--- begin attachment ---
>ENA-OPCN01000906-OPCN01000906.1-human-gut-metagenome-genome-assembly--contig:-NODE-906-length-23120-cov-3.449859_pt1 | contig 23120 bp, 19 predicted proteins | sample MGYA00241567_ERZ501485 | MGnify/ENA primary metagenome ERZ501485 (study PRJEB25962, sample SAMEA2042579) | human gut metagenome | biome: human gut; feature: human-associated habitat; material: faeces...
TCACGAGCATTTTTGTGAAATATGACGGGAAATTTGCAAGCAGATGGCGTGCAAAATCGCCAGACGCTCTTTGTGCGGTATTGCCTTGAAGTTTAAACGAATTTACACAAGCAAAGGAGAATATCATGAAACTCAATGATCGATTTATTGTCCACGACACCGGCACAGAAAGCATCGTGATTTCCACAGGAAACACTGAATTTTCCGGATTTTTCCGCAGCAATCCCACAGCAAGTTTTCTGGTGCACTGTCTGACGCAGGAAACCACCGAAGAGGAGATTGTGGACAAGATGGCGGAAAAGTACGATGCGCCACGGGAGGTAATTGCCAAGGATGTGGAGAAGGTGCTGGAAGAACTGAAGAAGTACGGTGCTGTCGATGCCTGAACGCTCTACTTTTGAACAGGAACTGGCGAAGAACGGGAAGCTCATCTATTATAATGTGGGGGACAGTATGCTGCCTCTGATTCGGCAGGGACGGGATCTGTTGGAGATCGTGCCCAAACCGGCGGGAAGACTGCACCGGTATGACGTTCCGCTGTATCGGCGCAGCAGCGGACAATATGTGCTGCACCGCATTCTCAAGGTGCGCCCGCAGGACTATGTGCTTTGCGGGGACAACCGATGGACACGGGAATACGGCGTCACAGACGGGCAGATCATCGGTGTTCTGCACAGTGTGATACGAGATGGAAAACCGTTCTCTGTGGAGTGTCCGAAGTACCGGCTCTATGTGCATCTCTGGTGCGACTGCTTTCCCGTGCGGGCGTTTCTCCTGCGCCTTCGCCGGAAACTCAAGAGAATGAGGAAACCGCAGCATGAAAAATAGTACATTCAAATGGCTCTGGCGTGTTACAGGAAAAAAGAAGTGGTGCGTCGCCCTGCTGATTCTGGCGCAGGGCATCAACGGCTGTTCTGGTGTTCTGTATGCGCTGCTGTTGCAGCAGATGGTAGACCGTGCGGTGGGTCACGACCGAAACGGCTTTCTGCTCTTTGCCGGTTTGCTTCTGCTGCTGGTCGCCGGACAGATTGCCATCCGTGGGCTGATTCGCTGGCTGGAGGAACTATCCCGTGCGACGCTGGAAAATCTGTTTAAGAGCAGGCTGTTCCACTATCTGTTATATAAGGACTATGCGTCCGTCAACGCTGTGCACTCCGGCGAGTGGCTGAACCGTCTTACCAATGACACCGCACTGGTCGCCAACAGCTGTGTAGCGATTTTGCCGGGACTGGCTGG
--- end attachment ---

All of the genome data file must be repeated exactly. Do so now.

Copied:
>ENA-OPCN01000906-OPCN01000906.1-human-gut-metagenome-genome-assembly--contig:-NODE-906-length-23120-cov-3.449859_pt1 | contig 23120 bp, 19 predicted proteins | sample MGYA00241567_ERZ501485 | MGnify/ENA primary metagenome ERZ501485 (study PRJEB25962, sample SAMEA2042579) | human gut metagenome | biome: human gut; feature: human-associated habitat; material: faeces...
TCACGAGCATTTTTGTGAAATATGACGGGAAATTTGCAAGCAGATGGCGTGCAAAATCGCCAGACGCTCTTTGTGCGGTATTGCCTTGAAGTTTAAACGAATTTACACAAGCAAAGGAGAATATCATGAAACTCAATGATCGATTTATTGTCCACGACACCGGCACAGAAAGCATCGTGATTTCCACAGGAAACACTGAATTTTCCGGATTTTTCCGCAGCAATCCCACAGCAAGTTTTCTGGTGCACTGTCTGACGCAGGAAACCACCGAAGAGGAGATTGTGGACAAGATGGCGGAAAAGTACGATGCGCCACGGGAGGTAATTGCCAAGGATGTGGAGAAGGTGCTGGAAGAACTGAAGAAGTACGGTGCTGTCGATGCCTGAACGCTCTACTTTTGAACAGGAACTGGCGAAGAACGGGAAGCTCATCTATTATAATGTGGGGGACAGTATGCTGCCTCTGATTCGGCAGGGACGGGATCTGTTGGAGATCGTGCCCAAACCGGCGGGAAGACTGCACCGGTATGACGTTCCGCTGTATCGGCGCAGCAGCGGACAATATGTGCTGCACCGCATTCTCAAGGTGCGCCCGCAGGACTATGTGCTTTGCGGGGACAACCGATGGACACGGGAATACGGCGTCACAGACGGGCAGATCATCGGTGTTCTGCACAGTGTGATACGAGATGGAAAACCGTTCTCTGTGGAGTGTCCGAAGTACCGGCTCTATGTGCATCTCTGGTGCGACTGCTTTCCCGTGCGGGCGTTTCTCCTGCGCCTTCGCCGGAAACTCAAGAGAATGAGGAAACCGCAGCATGAAAAATAGTACATTCAAATGGCTCTGGCGTGTTACAGGAAAAAAGAAGTGGTGCGTCGCCCTGCTGATTCTGGCGCAGGGCATCAACGGCTGTTCTGGTGTTCTGTATGCGCTGCTGTTGCAGCAGATGGTAGACCGTGCGGTGGGTCACGACCGAAACGGCTTTCTGCTCTTTGCCGGTTTGCTTCTGCTGCTGGTCGCCGGACAGATTGCCATCCGTGGGCTGATTCGCTGGCTGGAGGAACTATCCCGTGCGACGCTGGAAAATCTGTTTAAGAGCAGGCTGTTCCACTATCTGTTATATAAGGACTATGCGTCCGTCAACGCTGTGCACTCCGGCGAGTGGCTGAACCGTCTTACCAATGACACCGCACTGGTCGCCAACAGCTGTGTAGCGATTTTGCCGGGACTGGCTGG